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UK: Tory Government Will Keep Speed Cameras
UK Conservative Party announces plan to slow the spread of speed cameras if elected.

Theresa Villiers
The UK Conservative Party, widely expected to replace the Labour government at the next general election, yesterday announced that it would continue issuing two million speed camera tickets each year. Shadow Secretary of State for Transport Theresa Villiers announced plans to tweak the current photo enforcement system while rejecting calls to scrap the devices altogether.

"It's time to put a stop to Labour's cash cow camera culture," Villiers said in a speech to the Conservative Party convention. "Ladies and gentlemen, a Conservative government would not fund any new fixed speed cameras because they are not the best way to make our roads safer."

A freeze on the existing number of cameras would still leave Britain with 1.2 speed cameras for every 10,000 in population -- more than nearly any other country in the world. The proposal allows for an expansion in the total number of cameras as long as local officials meet certain requirements when adding devices.

"If local authorities want new cameras they'll have to prove nothing else works better and they'll have to find the money themselves," Villiers said.

The Tory reform proposal would also require the publication of a complete annual report with statistics on the performance of each speed camera. Speed camera partnerships would be dissolved. The Conservatives also promised to end the Department for Transport's pro-speed camera marketing and advertising campaigns and replace them with support for alternative road safety strategies.

"The truth is the fines [speed cameras] generate are blinding Labour to the proven merits of other better ways to keep our roads safe: like education, like vehicle activated signs, like traffic police," Villiers said.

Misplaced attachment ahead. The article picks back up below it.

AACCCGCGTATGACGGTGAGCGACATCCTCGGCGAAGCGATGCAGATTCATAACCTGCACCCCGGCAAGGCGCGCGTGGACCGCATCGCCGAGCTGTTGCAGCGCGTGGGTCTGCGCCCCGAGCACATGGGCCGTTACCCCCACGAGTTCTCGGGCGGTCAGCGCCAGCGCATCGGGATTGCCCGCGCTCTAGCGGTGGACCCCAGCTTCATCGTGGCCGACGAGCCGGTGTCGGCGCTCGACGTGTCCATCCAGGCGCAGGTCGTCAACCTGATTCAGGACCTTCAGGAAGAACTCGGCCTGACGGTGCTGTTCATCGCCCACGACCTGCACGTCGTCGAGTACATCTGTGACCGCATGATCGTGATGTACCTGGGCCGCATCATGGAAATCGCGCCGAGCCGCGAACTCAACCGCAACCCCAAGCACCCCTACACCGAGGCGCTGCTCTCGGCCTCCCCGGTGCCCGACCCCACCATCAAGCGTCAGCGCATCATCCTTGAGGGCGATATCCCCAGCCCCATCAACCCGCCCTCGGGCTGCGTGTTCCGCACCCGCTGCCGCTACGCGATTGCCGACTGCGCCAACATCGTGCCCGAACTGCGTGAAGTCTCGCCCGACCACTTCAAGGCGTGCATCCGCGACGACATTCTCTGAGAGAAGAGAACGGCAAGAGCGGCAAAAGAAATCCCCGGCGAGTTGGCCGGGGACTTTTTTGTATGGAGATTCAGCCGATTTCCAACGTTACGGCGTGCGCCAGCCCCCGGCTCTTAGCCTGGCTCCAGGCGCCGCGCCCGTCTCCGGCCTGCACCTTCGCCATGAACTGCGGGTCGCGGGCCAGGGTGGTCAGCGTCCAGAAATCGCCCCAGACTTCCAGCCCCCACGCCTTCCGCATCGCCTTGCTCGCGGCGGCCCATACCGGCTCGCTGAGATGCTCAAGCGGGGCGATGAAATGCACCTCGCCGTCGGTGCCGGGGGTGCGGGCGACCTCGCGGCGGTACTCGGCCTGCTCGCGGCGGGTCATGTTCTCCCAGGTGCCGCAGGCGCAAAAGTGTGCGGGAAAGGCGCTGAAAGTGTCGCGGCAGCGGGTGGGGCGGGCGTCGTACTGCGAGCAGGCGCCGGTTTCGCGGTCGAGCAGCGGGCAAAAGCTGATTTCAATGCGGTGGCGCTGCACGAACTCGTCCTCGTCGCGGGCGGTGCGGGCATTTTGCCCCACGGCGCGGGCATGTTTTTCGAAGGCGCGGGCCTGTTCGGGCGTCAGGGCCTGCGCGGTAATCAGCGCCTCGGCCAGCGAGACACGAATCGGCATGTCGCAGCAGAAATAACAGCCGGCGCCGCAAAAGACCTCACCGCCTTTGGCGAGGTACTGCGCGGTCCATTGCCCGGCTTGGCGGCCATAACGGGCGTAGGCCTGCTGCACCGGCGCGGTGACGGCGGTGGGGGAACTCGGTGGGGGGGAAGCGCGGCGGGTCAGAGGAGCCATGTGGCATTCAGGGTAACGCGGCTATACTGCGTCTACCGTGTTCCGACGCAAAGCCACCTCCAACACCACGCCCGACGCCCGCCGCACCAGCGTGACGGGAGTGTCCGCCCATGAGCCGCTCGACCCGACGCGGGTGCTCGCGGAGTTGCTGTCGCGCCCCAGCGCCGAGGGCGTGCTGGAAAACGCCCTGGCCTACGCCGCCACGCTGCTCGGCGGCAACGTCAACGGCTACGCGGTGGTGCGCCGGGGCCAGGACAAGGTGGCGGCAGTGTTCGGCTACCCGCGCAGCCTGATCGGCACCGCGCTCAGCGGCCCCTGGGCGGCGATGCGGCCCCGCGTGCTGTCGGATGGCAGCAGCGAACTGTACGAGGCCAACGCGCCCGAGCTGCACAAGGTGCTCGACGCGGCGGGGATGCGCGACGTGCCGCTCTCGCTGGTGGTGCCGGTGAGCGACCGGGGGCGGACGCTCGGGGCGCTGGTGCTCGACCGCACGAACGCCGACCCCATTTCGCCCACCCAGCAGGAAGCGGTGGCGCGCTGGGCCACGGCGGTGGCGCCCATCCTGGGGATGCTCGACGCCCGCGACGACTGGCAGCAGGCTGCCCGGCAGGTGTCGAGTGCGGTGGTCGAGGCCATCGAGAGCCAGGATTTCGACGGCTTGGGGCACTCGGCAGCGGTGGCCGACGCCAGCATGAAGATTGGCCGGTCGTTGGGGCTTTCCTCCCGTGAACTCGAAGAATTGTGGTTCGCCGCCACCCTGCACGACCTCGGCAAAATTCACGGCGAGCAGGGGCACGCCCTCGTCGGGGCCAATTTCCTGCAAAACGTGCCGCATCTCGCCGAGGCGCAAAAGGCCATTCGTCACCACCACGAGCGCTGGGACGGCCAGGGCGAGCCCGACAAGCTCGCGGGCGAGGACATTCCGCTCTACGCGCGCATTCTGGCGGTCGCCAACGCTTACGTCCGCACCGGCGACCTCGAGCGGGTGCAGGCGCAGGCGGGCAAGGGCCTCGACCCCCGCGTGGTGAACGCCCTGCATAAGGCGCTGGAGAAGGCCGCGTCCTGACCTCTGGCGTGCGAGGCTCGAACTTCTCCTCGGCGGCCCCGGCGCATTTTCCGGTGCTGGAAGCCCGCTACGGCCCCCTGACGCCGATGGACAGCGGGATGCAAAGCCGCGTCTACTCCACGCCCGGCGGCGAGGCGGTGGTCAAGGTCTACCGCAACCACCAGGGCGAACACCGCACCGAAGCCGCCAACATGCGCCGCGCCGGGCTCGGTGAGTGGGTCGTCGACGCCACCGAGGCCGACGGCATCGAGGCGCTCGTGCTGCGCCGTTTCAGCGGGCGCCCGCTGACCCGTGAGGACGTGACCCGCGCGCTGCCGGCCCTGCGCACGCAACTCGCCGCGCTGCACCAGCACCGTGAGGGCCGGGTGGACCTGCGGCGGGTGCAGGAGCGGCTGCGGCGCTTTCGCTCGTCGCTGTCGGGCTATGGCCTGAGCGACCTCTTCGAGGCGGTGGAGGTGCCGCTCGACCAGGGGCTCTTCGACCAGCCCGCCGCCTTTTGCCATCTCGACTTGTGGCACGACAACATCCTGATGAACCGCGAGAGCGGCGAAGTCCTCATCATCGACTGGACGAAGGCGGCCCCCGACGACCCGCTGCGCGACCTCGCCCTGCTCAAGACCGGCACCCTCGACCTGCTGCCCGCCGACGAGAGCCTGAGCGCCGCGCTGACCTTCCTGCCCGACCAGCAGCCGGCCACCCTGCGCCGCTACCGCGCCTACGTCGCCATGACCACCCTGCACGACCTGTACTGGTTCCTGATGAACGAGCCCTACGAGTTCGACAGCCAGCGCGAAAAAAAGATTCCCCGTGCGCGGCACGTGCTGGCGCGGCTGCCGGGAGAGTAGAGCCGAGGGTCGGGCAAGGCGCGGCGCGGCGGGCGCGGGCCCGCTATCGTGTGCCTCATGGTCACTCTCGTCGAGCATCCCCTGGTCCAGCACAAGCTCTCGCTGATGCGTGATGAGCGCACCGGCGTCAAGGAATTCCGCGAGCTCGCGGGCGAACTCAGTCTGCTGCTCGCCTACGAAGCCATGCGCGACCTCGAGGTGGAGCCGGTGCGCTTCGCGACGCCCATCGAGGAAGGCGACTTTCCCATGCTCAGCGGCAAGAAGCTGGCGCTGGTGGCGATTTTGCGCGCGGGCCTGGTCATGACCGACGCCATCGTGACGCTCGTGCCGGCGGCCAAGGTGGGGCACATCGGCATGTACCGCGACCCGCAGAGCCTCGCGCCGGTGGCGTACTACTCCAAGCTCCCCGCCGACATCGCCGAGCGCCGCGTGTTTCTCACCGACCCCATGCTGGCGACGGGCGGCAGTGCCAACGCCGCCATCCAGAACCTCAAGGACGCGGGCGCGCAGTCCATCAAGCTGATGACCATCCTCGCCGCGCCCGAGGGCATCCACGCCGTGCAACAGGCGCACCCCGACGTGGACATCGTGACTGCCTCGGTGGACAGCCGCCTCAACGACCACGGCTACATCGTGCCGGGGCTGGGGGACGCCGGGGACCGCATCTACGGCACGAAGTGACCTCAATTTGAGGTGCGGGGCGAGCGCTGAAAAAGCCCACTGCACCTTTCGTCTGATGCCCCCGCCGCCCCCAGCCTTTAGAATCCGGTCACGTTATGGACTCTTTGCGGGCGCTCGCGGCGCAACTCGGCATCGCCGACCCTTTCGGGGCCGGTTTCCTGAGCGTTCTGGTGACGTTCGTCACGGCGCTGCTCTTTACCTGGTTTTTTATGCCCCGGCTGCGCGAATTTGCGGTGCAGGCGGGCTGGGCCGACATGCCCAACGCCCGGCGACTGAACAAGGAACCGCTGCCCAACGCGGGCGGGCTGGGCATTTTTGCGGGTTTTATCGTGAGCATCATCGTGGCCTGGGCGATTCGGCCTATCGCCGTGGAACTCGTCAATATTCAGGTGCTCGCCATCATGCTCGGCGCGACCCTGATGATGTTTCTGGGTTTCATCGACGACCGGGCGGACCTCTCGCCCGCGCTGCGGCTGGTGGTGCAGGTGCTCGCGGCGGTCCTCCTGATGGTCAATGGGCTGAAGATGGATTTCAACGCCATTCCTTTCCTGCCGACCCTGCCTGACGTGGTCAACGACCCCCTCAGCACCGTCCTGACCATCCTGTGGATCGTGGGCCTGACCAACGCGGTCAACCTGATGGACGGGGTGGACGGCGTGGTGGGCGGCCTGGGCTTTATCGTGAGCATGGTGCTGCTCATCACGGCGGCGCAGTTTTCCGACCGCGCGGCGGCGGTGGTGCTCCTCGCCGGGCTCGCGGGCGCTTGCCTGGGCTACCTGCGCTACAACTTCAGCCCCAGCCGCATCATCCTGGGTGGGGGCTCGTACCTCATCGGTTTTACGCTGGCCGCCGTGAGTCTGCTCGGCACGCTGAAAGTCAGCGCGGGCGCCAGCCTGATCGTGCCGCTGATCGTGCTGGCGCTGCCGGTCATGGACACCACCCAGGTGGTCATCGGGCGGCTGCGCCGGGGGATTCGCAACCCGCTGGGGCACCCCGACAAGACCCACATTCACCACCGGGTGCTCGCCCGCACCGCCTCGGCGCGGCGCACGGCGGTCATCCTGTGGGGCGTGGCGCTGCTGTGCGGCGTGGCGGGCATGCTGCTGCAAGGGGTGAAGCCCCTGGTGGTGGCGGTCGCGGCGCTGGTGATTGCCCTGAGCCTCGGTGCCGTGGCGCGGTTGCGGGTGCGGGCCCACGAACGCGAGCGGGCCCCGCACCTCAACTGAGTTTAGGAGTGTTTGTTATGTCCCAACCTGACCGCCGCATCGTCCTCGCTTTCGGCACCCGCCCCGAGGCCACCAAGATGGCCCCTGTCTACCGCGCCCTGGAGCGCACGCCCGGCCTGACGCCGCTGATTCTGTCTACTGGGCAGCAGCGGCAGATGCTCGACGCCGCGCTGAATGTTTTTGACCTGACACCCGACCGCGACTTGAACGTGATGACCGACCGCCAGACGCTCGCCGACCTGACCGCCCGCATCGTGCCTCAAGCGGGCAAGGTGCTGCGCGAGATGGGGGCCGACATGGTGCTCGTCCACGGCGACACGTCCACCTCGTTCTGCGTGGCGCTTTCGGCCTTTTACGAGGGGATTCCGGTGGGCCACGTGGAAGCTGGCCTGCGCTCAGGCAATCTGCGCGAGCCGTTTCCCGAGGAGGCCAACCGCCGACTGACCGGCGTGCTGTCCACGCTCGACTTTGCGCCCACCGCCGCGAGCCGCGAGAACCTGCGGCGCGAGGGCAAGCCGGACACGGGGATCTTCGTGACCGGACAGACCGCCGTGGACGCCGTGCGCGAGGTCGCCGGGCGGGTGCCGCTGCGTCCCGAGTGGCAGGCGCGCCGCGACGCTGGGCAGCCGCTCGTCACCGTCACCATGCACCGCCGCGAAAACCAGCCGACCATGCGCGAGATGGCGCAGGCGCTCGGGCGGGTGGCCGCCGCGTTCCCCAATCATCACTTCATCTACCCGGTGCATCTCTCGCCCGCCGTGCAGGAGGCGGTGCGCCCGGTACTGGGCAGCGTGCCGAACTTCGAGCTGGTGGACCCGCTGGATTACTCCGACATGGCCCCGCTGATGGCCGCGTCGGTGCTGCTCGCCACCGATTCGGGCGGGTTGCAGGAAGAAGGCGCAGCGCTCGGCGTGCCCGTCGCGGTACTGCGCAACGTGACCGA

The promise of a new focus drew optimistic support from advocacy groups fully opposed to the use of automated ticketing machines.

"If this policy becomes a reality, we hope that a return to intelligent and proper road safety messages might begin to repair some of the last seventeen years of damage," said Claire Armstrong, co-founder of the Safe Speed Road Safety Campaign. "Focusing on the wrong road safety policies and messages prevent the correct ones from being implemented. We must ensure that road users understand the need to be responsible for all their actions, and that they are encouraged to seek ways in which to improve their abilities, skills, knowledge judgment and attitude."

The Association of British Drivers was particularly pleased by the pledge for greater transparency.

"We are delighted that the Conservatives are breaking ranks with contemporary, negative thinking on safety and congestion," ABD spokesman Nigel Humphries said. "For too long, badly thought out policies have obstructed our roads and penalized safe driving, and the mandarins in both town halls and Whitehall have been able to fob off legitimate objections by keeping the data they have collected under wraps."

Lord Andrew Adonis, the current Transport Secretary and Labour Party member, called the Tory speed camera plan "a total muddle and mystery."

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